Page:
Kombination af 3D-print og sprøjtestøbning skærer måneder af udviklingstiden af medicokomponenter - her ses Navigraffs stræksensor, der er udviklet i samarbejde med Carmo

Combining 3D print and injection moulding cuts months of the development time of medical components

3D print to develop medical components is maturing rapidly. In short time, we have custom designed nine small plastic parts for the company Navigraff by combining 3D printing with injection moulding. The parts will become a crucial work tool for physiotherapists to ensure correct movement and increased health.

Carmo and Navigraff have cooperated on the process of the development of nine small plastic components by using 3D printing combined with injection moulding. Due to the special combination of the two technologies, the development of the plastic parts has been much faster than with a traditional development process.

– By combining 3D printing and injection moulding, we can cut months of the development time and keep costs down. This means that several years of development, adjustments, and testing will be done in a few months, where we adjust the parts continuously. This gives us an exceptional flexibility in the design stages, which gives us an extremely hybrid set-up that can be combined with the industrial production.

Tobias Kristensen, development engineer at Carmo

The product from Navigraff is a so-called stretch sensor, which is estimated to become an essential work tool for physiotherapists worldwide to gain an understanding of the movement of the foot. The stretch sensor from Navigraff has been developed to measure the movement of the feet. These data are usually difficult to collect, and something that require robust equipment when sitting on a foot through many types of movement.

– We experience that it is extremely difficult to examine the movements of the foot, when we perform natural movements, such as running in the woods or during contact sport. With the stretch sensor, you will be able to measure the foot’s movements and get valuable data that can be used directly in the treatment and prevention.

Frederik R. Jakobsen, partner in Navigraff

Customised solutions

Navigraff develops and sell health-enhancing articles. The company has developed the technology and software behind the stretch sensor. It has been a long development process with a failed attempt to complete the product with another partner. Therefore, it was crucial to find a manufacturer that could act quickly.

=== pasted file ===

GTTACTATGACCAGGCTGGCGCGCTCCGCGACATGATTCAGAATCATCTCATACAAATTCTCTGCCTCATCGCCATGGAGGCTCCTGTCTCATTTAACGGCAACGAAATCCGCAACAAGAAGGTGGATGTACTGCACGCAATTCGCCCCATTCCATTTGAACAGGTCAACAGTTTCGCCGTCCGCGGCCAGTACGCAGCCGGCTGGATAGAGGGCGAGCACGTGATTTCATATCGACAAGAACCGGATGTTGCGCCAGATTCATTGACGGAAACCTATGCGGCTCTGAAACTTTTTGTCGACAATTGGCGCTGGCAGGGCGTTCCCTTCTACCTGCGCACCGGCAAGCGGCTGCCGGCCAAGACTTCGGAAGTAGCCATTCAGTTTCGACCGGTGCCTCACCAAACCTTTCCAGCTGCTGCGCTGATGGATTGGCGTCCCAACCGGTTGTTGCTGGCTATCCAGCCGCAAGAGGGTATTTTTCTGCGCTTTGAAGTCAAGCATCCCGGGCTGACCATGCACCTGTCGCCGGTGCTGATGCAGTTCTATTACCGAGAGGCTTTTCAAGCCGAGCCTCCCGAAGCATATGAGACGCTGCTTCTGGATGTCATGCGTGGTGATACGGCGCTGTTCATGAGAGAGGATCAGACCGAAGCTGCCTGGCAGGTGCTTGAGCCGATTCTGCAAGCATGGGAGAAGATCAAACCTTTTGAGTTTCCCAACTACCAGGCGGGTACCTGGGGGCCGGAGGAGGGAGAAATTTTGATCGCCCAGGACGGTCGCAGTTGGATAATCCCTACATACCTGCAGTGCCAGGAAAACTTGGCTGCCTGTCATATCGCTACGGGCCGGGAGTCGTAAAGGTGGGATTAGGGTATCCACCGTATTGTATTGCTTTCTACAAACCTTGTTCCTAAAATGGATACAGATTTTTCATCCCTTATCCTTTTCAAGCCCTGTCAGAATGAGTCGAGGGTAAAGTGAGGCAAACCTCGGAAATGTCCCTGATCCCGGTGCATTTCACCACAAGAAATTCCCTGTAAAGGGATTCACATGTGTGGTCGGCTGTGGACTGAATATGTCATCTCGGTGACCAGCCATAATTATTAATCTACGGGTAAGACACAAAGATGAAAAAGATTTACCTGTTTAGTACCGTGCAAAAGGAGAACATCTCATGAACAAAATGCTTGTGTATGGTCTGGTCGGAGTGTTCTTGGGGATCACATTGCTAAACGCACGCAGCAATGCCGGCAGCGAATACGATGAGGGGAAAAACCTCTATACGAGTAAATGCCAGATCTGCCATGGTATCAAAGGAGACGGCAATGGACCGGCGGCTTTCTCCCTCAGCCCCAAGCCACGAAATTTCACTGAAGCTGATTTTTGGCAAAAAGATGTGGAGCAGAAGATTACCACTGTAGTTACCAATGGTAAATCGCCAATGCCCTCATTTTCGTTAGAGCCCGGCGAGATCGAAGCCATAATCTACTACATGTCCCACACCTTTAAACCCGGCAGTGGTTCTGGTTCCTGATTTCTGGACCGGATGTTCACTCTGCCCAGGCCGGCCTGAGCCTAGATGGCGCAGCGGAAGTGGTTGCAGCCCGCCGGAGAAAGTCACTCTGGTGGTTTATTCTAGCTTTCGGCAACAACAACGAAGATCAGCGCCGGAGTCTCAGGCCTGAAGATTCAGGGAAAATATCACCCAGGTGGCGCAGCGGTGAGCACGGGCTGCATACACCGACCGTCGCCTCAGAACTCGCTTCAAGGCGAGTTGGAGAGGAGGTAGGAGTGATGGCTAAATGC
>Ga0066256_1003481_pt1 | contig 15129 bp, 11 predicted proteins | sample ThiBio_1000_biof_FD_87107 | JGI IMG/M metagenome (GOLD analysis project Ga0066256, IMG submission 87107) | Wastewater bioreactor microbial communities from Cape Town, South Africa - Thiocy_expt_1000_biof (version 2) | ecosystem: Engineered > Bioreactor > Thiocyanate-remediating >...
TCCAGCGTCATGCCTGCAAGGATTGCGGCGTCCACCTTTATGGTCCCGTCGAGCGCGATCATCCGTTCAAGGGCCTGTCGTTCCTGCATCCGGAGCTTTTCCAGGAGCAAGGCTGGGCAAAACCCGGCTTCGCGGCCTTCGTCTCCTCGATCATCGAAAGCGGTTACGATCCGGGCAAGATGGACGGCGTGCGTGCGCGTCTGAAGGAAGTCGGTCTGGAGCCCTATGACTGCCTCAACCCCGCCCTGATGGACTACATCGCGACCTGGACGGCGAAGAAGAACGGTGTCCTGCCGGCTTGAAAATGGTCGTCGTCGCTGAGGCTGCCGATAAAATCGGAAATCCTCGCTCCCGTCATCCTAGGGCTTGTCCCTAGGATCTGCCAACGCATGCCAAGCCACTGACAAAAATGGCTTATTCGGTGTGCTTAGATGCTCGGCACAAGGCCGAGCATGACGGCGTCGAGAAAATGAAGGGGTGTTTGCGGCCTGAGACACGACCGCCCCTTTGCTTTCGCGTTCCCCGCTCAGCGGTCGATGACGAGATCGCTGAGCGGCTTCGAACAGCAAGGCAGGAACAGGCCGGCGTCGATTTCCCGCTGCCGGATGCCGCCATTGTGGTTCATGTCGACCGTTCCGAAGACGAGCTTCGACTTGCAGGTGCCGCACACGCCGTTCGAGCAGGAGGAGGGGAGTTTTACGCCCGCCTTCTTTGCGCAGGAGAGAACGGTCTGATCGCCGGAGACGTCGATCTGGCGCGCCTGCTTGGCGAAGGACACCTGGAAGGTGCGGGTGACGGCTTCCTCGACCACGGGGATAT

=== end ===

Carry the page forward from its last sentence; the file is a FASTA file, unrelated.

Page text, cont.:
– We spent really long time and many resources on developing the technology, so it was a major setback for us when we failed the first time, because we couldn’t just find standard components. Therefore, it was crucial for us that Carmo could translate our ideas and requirements and were able to quickly design, develop and adjust the items.

Frederik R. Jakobsen, partner in Navigraff

Carmo injection moulds components for the medical industry as well as other industries that require high quality. However, the need for customised solutions has increased in recent years. Therefore, Carmo foresees a future where they will cooperate with customers to a much greater extent during the entire process: From design to development and on to production.

– The cooperation with Navigraff is exactly the type of cooperation that we expect to have more of in the future. When we combine injection moulding with 3D printing, we benefit from the low costs of 3D printing, and that we can adjust the product design along the way with fast printing. Thus, the close cooperation starting in the early design stages makes incredibly good sense.

Tobias Kristensen, development engineer at Carmo

Enormous steps in the development

The stretch sensor from Navigraff is a medical device, and consequently subject to major restrictions in relation to materials and production. Therefore, it was crucial to Navigraff that the parts were made in a material that is medically approved.

– In recent years, we have taken enormous steps in 3D printing, enabling us to be able to help manufacturers of medical equipment in the development of components for the medical industry. With 3D printing we get the fast iterations and the flexibility that is important in the early design stages. By combining 3D printing with injection moulding, we can manufacture the parts in materials that are medically approved, so that they are ready for testing. It is undoubtedly a game changer in the development and production for the medical industry, because it reduces the time-to-market significantly and cuts large expenses.

Tobias Kristensen, development engineer at Carmo

Want to know more?

Do you want to know more about, how we can cut months of the development time of your medical components? Fill out our contact form, then we will get back to you as soon as possible.

Author: Ole Eldar Andersen